The authors evaluated the relationship between sympathetic nerve activity and transcutaneous oxygen tension (TcpO2) in normal and ischemic lower extremities. Dorsal foot TcpO2 was measured by using oxygen-sensing electrodes with surface temperatures of 42 ° C and 45°C; in theory, changes in sympathetic activity should affect vasomotor tone and TcpO2 in skin beneath an electrode at 42 °C (submaximal vasodilation), but not at 45°C (maximal vasodilation). The vasodilation index (TcpO2 at 42°C/TcpO2 at 45°C) was created as an index of vasomotor tone (vasodilation index increases as tone decreases). In normal limbs (n=24) averages for TcpO2 at 42°C, TcpO2 at 45°C, and vasodilation index were 30.3 mmHg, 62.1 mmHg, and 0.47, respectively. In subjects (n=5) with quadriplegia and reduced sympathetic tone secondary to cervical cord trauma, TcpO2 at 42 ° C and vasodilation index were increased (45.0 mmHg and 0.61); TcpO2 at 45 ° C did not change. When normal subjects (n=7) were chilled for twenty minutes with a cooling blanket at 5 ° C (to increase sympathetic tone) average vasodilation index dropped from 0.50 to 0.29. Among ischemic limbs (n = 34) vasodilation index was highly variable (range: 0-0.77); in general, vasodilation index fell as the ischemia worsened. In a subset of patients with ischemic limbs, the vasodilation index increased after the limb was wrapped in a warm dressing (average vasodilation index=0.25without dressing, 0.37 with dressing). The authors conclude: (1) TcpO2 can be used to assess the degree of vasomotor tone (and sympathetic activity) in skin; (2) tone generally increases as ischemia worsens; and (3) local warmth can improve cutaneous circulation in ischemic limbs.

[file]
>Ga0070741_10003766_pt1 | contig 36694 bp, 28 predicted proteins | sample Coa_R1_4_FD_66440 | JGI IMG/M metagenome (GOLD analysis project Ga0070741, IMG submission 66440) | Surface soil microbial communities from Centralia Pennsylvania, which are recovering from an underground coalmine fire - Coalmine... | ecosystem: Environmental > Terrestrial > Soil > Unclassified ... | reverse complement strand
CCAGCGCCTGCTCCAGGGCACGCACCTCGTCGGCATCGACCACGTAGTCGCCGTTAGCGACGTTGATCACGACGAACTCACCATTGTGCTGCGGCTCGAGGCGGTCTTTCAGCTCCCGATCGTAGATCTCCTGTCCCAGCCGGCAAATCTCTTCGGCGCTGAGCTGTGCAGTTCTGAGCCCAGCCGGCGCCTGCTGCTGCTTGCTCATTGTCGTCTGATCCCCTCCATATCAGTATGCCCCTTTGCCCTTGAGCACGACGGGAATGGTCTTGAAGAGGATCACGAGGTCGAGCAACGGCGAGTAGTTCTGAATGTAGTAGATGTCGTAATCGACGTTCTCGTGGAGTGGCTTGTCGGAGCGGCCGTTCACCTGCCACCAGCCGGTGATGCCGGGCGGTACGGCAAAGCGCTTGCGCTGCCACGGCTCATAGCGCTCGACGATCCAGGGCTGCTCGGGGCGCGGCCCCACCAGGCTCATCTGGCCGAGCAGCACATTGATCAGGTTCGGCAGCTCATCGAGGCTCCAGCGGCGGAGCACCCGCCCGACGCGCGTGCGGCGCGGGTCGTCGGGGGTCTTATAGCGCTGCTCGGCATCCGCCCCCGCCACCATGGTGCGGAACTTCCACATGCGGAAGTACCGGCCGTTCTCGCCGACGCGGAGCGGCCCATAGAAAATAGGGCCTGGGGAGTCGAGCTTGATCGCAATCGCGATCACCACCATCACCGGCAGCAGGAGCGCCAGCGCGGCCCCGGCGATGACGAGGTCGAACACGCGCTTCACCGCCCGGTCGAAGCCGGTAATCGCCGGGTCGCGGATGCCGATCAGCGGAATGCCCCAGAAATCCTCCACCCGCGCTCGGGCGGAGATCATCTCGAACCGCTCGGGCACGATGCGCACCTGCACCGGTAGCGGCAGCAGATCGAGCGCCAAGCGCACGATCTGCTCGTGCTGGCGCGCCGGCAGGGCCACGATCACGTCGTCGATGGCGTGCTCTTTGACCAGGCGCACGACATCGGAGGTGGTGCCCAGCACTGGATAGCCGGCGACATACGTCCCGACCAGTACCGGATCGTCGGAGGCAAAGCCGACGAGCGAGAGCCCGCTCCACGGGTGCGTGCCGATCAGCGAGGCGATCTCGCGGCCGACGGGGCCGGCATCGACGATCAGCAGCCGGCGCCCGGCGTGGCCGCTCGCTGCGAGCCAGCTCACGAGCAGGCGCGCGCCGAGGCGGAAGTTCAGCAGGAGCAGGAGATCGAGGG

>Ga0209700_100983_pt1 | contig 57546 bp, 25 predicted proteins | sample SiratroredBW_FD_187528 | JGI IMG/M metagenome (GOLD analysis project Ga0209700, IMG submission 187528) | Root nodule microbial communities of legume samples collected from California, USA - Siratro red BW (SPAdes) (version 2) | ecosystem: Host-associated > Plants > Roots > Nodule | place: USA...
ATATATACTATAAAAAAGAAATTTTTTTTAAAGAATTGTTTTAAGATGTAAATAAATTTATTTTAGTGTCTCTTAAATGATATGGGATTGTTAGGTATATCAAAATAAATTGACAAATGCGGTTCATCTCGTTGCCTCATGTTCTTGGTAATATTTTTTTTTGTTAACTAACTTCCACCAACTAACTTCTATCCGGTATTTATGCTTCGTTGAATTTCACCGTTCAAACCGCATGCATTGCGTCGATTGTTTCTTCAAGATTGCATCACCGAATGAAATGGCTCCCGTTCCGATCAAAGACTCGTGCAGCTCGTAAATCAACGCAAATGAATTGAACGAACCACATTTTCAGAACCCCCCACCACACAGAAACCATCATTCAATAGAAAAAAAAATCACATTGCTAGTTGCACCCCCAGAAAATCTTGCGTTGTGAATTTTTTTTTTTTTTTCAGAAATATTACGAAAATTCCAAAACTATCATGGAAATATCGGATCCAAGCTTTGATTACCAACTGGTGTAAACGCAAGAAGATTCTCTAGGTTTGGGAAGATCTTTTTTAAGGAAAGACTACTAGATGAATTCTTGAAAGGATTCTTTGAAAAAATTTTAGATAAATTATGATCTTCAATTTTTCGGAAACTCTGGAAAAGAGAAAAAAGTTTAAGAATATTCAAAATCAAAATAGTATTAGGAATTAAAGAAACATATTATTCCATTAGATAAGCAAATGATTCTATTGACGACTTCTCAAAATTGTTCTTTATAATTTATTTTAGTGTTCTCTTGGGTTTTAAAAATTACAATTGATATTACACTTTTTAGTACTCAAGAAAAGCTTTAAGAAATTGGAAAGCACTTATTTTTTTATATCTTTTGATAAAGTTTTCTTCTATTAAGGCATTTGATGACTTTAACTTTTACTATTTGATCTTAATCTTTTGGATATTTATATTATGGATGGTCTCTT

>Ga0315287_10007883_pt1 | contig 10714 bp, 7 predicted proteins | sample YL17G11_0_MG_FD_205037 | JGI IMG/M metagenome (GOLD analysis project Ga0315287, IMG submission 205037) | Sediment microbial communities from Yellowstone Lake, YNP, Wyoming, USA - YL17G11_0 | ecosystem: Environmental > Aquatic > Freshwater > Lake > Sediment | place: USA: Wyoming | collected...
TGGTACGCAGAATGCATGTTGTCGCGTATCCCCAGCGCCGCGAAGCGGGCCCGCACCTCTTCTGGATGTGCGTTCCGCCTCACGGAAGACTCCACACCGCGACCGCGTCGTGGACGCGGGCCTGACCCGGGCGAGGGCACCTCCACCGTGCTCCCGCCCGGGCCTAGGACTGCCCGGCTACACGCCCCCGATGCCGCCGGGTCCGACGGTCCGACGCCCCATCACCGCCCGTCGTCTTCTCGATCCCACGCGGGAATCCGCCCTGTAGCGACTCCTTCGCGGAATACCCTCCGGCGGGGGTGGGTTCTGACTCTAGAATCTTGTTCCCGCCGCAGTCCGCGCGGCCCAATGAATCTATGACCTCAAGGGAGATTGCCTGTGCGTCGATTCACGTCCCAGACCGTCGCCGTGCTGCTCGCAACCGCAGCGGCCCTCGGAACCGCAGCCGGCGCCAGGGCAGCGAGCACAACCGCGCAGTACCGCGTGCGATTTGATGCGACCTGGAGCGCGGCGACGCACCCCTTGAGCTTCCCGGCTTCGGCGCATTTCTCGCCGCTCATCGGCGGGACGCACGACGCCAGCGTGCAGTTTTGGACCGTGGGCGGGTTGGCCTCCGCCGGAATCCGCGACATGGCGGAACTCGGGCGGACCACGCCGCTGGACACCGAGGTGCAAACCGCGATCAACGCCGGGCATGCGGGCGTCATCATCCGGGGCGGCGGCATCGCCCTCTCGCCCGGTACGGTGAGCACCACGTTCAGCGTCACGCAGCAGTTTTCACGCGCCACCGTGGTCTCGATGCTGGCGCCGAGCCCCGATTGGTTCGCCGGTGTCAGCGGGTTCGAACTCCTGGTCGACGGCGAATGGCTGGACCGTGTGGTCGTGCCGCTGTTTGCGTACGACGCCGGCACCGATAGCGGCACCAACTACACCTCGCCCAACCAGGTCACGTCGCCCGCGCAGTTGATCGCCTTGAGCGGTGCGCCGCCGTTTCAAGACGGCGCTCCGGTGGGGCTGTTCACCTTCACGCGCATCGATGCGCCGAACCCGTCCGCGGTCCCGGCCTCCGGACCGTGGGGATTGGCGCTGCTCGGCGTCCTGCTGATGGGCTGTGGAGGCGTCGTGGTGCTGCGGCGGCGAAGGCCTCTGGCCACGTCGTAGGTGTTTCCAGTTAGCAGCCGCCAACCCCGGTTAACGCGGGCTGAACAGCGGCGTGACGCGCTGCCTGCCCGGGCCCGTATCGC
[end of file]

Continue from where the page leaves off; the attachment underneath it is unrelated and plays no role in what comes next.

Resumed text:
ASJC Scopus subject areas
- Cardiology and Cardiovascular Medicine